Sheriff says it was a 'tough time' for new taxes
Prior to the May 17 election, Sheriff Jeff Dickerson was optimistic about voters passing his Sheriff's Stable Funding operating levy.
Calls to constituents by phone bank operators leading up to the election indicated nearly 80 percent support for the new tax. But the levy - which promised increased patrols, the hiring of 12 new positions and faster backup assistance, while increasing property taxes by 62 cents per $1,000 of home value - lost by nearly 2,000 votes.
'I had hoped we would prevail,' Dickerson said. 'We do believe that in the end, in hindsight, it was a tough time for new taxes.'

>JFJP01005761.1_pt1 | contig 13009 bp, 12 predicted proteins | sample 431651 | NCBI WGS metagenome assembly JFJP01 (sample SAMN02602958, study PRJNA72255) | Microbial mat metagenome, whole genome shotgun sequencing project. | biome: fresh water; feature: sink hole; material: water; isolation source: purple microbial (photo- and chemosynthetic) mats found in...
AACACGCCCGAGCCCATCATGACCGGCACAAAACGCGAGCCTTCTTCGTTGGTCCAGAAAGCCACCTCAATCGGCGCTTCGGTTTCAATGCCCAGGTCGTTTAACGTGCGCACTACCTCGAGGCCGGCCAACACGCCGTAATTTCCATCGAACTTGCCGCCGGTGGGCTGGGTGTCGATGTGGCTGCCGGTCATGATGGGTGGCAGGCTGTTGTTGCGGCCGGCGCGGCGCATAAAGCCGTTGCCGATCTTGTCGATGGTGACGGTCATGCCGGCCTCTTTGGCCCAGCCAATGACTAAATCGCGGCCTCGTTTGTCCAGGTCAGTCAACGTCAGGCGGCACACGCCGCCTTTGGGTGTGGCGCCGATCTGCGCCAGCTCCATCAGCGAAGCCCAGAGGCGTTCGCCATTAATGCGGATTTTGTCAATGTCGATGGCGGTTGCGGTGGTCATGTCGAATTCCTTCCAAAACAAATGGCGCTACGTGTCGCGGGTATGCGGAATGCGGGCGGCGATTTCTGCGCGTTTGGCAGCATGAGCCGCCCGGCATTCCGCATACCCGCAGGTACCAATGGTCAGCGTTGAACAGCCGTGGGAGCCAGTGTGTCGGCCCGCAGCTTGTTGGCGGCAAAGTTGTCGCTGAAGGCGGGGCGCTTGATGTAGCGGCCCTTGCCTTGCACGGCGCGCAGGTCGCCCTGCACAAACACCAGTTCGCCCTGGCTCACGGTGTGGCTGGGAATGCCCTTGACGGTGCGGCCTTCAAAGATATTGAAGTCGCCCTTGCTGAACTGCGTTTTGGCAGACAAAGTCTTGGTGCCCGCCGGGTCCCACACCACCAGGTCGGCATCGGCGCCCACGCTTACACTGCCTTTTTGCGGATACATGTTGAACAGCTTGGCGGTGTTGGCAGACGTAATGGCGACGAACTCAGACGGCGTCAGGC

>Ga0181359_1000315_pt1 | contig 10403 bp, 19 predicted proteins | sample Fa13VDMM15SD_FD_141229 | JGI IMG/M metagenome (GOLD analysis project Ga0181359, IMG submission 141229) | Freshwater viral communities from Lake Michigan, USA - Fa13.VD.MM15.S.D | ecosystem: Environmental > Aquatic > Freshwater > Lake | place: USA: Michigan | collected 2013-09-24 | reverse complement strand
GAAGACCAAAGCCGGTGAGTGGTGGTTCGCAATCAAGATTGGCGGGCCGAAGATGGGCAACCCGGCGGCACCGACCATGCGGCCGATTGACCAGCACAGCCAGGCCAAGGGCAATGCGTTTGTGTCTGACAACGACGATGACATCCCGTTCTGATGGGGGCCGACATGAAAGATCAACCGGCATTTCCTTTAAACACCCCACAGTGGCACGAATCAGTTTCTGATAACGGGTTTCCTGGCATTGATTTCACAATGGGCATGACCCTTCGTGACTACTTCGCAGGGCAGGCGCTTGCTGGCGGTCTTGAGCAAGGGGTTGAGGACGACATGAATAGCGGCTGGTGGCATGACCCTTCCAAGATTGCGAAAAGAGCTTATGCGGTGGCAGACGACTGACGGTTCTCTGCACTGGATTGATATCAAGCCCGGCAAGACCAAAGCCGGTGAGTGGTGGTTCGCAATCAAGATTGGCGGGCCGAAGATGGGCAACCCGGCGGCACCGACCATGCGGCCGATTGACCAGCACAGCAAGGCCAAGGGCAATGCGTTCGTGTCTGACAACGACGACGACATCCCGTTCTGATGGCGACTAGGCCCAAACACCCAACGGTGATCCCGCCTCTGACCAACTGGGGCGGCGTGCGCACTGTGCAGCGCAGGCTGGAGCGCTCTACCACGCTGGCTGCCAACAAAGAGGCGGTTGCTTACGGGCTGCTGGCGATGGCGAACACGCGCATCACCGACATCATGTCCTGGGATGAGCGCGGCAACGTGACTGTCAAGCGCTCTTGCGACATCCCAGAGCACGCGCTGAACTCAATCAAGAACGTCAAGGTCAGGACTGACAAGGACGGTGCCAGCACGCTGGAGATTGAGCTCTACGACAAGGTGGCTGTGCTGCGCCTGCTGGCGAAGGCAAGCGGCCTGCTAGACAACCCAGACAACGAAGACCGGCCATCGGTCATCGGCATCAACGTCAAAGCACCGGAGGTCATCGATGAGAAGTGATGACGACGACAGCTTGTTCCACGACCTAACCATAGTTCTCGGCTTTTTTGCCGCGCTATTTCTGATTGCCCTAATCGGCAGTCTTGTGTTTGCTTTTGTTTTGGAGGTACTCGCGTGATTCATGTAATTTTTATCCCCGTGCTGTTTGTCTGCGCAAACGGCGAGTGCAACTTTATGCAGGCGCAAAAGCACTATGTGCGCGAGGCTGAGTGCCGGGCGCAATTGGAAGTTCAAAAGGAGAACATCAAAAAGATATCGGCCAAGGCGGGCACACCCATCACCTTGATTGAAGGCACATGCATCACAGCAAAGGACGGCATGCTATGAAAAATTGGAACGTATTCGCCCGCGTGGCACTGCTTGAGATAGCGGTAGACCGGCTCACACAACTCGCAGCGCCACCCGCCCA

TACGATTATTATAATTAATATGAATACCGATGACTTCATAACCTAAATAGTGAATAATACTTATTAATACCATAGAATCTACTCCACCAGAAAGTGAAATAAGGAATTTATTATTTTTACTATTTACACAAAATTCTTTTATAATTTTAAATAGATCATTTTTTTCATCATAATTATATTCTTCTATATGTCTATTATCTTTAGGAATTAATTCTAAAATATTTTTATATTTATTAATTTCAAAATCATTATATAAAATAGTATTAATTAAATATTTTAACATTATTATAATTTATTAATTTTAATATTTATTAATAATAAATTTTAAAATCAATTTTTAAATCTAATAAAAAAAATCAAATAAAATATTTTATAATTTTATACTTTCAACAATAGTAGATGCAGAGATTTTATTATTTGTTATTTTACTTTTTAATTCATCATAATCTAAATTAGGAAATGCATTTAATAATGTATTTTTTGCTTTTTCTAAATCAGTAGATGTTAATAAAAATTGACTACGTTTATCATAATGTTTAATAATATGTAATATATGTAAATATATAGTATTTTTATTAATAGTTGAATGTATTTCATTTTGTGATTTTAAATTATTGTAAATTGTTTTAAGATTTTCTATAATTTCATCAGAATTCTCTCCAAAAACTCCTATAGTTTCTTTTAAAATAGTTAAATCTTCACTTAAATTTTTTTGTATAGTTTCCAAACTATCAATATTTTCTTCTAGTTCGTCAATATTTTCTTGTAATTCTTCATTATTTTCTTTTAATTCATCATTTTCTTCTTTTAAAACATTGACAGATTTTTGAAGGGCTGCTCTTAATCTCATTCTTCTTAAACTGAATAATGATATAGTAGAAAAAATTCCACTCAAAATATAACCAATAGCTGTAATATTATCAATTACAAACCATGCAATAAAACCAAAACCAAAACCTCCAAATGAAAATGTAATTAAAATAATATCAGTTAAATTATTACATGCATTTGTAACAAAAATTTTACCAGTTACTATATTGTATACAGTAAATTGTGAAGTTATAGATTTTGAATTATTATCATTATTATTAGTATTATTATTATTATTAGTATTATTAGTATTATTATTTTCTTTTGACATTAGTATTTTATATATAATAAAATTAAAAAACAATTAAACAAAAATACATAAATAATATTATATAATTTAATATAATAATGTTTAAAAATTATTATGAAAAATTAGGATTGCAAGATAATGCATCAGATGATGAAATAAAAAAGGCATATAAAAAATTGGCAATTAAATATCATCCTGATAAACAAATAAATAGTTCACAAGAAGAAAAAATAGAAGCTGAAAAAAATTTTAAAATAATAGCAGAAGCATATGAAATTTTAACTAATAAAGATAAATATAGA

A lot was riding on the election, Dickerson said, including the financial support of dozens of local citizens.
The campaign, which Dickerson characterized as 'awesome,' raised and spent more than $30,000.
Now, Dickerson is looking at cuts to the county jail and making due with what he has.
He plans to reduce the number of beds at the jail. He's already stopped watering the lawn and ceased the jail's community garden program.
Dickerson has identified one potential source of revenue in the future, though.
The Sheriff's Office now awaits word on the reauthorization of the federally administered county timber payments program, a traditional source of discretionary county money. The future of the program is uncertain, though, despite appearing in the president's proposed budget as well as the Republican-controlled congressional budget.